Currently Being ModeratedJul 1, 2012 1:23 AM (in response to Donot Haveone)
If that's all you want to do then here's the pertinent sed command to do it:
sed -e 's,www.old_domain_name/user/my_username,my_new_domain_name,'
Syntax is a bit simpler when you don't use slashes as the sed substitute delimiters. You can use anything. Here I used commas.
Currently Being ModeratedJul 1, 2012 1:31 AM (in response to X423424X)
Actually, it's not fixed. I got excited too quickly after the first file I clicked looked correct--the first file in the subdirectory.
I see no indication in terminal that the process is going or ending--no sense of when I can close terminal and move on.
Checking the directory in finder shows no updates to 'date modified' for any of the files.
So how do I know if it is in progress, or done working, aside from opening random files to see if they're 'done'?
Currently Being ModeratedJul 1, 2012 1:54 AM (in response to Donot Haveone)
Put it in a text file and trace it (and I don't recommend using textedit, use a real text editor like TextWrangler or BBEdit).
Say you create a text file called my-script. In terminal
chmod +x my_script
Now it's an executable script. You can type my_script from the terminal and execute it.
Of course that's the basic scheme. I leave it to you to get the pathnames corrrect.
All this is leading to the fact that if you place a
at the beginning of the script you will see each command as it is executed. I would do this on a small subset of the data until you fix the problems.
Alternatively it's only about 8 command lines so just type them on the terminal to see what happens that way.
I only gave you the central sed to edit the strings you presented in your original post. I didn't check your script and assumed you could figure out the appropriate placement.
Currently Being ModeratedJul 1, 2012 2:12 AM (in response to Donot Haveone)
I may have left out a few steps but maybe what I hav below is what you need:
while read f; do
sed -e 's,www.old_domain_name/user/my_username,my_new_domain_name,' < "$1/$f" >"$2/$f"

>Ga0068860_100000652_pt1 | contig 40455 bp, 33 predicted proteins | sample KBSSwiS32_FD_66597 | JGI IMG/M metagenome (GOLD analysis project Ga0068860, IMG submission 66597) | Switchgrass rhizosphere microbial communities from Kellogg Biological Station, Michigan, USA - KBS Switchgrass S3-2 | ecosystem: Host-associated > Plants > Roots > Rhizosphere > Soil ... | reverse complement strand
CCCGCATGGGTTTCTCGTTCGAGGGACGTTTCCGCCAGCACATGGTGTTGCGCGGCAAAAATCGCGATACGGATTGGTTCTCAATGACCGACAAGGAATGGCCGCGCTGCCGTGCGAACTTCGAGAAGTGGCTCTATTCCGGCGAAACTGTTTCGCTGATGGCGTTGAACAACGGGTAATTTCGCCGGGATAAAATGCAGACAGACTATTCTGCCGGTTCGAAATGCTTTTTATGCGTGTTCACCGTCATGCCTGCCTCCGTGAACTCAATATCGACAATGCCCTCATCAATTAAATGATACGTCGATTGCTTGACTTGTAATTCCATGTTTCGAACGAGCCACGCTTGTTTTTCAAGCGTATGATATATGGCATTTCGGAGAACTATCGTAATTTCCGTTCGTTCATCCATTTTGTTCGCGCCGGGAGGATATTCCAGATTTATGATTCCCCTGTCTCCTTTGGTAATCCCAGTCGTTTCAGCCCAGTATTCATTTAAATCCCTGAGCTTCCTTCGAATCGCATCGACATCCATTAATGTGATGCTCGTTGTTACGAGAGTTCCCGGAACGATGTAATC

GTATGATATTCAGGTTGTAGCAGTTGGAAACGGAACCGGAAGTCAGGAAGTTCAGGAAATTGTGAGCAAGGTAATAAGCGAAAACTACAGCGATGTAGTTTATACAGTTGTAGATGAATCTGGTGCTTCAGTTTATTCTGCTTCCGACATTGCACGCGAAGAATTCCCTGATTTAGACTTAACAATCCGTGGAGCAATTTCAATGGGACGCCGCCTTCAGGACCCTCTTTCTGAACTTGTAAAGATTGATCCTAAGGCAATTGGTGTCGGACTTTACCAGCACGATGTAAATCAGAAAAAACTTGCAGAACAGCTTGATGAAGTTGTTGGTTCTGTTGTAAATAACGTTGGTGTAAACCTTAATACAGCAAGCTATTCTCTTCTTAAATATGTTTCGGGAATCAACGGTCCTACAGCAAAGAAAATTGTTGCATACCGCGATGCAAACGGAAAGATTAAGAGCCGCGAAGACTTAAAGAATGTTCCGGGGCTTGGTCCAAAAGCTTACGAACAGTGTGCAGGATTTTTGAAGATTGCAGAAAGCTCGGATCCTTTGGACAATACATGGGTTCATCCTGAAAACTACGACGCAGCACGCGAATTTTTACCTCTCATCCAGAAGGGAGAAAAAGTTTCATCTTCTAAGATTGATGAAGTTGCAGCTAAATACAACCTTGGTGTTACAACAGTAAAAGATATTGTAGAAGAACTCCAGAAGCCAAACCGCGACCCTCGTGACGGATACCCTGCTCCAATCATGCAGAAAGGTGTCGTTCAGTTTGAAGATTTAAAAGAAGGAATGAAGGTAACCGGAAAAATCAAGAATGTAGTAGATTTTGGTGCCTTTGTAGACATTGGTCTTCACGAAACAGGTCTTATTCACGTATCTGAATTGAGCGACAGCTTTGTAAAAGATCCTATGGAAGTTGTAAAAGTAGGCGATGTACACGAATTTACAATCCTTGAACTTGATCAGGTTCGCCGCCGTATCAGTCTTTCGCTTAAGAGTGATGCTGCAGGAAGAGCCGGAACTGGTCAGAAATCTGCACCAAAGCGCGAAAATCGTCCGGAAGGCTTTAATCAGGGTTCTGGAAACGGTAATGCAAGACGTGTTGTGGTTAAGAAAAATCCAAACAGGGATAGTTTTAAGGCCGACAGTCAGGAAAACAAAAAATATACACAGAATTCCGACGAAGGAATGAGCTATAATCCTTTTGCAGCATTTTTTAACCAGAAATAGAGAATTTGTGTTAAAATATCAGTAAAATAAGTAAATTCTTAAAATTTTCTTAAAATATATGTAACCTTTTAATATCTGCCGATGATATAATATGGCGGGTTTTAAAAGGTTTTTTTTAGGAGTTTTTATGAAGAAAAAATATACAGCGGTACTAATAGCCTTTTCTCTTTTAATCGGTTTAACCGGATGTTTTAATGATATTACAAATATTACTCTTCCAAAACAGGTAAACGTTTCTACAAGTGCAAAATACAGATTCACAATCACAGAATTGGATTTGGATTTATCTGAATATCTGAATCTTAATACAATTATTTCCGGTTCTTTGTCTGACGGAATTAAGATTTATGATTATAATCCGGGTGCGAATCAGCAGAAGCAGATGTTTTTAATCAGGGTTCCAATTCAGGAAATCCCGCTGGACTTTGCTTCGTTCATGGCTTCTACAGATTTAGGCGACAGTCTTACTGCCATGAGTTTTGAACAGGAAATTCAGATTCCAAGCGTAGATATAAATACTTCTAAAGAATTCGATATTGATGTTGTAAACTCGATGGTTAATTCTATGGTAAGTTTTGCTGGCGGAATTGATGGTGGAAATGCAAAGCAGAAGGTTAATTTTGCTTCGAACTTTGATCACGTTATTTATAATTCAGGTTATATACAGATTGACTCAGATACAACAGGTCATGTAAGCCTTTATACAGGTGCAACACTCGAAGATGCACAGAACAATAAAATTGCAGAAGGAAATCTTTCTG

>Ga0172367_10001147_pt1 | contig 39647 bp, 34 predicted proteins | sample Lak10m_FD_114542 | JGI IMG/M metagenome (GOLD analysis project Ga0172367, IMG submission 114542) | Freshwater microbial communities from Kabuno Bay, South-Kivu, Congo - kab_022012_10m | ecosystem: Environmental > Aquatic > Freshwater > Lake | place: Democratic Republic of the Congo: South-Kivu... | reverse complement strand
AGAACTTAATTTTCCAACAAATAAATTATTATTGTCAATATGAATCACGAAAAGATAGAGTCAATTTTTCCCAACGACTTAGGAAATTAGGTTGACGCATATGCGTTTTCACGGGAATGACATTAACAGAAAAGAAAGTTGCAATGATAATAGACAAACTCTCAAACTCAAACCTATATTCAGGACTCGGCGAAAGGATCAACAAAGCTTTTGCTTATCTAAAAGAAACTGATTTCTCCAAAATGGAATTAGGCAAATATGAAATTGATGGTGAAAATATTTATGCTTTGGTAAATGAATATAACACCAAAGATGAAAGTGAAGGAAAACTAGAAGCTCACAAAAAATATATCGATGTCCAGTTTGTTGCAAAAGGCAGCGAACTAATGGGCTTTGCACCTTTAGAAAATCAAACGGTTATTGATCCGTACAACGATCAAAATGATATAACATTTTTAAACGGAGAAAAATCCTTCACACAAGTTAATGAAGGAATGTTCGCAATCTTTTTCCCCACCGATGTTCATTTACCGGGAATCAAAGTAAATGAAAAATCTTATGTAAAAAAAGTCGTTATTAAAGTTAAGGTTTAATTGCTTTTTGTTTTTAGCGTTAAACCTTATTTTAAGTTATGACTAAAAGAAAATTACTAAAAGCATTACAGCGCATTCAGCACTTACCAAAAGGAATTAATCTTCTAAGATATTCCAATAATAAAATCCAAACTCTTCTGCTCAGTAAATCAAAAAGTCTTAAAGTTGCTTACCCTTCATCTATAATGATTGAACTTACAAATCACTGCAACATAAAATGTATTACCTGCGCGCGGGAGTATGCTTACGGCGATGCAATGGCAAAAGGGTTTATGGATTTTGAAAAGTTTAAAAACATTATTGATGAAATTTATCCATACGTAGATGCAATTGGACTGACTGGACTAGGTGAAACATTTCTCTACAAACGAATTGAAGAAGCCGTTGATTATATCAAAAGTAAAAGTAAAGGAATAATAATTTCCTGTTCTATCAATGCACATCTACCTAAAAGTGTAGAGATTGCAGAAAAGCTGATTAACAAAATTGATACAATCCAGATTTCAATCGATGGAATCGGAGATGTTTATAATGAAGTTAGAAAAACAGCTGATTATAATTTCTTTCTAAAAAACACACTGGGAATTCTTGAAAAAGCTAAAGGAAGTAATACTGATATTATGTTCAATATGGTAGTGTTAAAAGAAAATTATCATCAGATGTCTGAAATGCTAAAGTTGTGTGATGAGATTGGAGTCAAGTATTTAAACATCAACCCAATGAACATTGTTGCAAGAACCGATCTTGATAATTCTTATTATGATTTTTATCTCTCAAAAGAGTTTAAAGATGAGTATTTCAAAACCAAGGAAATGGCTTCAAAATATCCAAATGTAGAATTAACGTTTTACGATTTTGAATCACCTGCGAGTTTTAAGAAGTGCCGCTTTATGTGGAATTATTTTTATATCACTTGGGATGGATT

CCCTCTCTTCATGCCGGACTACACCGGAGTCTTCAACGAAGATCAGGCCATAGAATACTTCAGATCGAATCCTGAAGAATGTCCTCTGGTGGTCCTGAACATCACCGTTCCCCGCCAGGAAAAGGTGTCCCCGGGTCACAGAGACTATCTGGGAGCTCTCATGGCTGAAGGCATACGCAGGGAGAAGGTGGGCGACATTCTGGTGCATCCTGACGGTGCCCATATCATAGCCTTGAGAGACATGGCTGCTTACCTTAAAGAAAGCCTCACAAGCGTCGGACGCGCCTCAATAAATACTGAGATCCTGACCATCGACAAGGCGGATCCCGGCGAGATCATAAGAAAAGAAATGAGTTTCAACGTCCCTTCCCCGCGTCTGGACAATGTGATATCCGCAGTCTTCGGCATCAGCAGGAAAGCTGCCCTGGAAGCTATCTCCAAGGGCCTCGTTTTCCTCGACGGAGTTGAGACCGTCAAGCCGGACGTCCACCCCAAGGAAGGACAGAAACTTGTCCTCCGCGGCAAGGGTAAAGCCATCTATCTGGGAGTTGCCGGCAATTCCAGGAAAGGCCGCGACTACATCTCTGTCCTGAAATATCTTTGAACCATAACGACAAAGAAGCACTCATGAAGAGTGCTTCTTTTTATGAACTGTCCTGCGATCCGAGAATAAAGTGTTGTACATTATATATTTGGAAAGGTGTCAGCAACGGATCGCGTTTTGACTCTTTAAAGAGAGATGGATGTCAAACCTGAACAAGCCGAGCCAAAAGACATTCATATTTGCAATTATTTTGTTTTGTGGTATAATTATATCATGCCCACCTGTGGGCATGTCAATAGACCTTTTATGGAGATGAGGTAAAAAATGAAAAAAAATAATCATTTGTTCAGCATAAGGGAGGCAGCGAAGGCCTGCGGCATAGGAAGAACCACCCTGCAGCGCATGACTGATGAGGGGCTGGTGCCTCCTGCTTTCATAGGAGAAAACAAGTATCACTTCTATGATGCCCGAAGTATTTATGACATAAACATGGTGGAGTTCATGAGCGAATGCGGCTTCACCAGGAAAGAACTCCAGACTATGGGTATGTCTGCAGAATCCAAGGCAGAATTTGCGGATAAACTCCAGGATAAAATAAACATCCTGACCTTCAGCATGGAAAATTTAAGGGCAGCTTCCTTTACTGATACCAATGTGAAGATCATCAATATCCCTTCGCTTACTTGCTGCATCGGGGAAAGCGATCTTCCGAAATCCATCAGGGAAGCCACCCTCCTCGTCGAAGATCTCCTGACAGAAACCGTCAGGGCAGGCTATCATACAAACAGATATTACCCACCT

done< <(ls "$1")
This is a script as I described previously. It takes two arguments. The first is the path to the input directory and the second is the path to the output directory. So if my-script was the name of this script you would execute something like:
my-script WEB new-web
Hope this helps.
(and again it is up to you to specify the pathnames to the script and the input/output directory pathnames correctly)
Note the cryptic while loop is done to allow for the possibility that the filenames in the source directory having special characters (like blanks in them).
Currently Being ModeratedJul 1, 2012 2:15 AM (in response to X423424X)
You made very reasonable assumptions about my unix literacy, but that overestimated my understanding of all this by quite a lot!
I have to stop for the moment but will come back to this tomorrow.
Currently Being ModeratedJul 1, 2012 2:53 AM (in response to Donot Haveone)
Download the free TextWrangler utility and use it multi-file search and replace capabilities.
It will be a little more tedious than a script, but more comfortable as it is a GUI text editor.
Currently Being ModeratedJul 1, 2012 8:04 AM (in response to BobHarris)
That sounds excellent. Will try that and report back.
Currently Being ModeratedJul 1, 2012 2:34 PM (in response to Donot Haveone)
textWrangler did it! 10 minutes and the site* is migrated and functional!
a collection of recipes, stuff about aquarium fish, etc.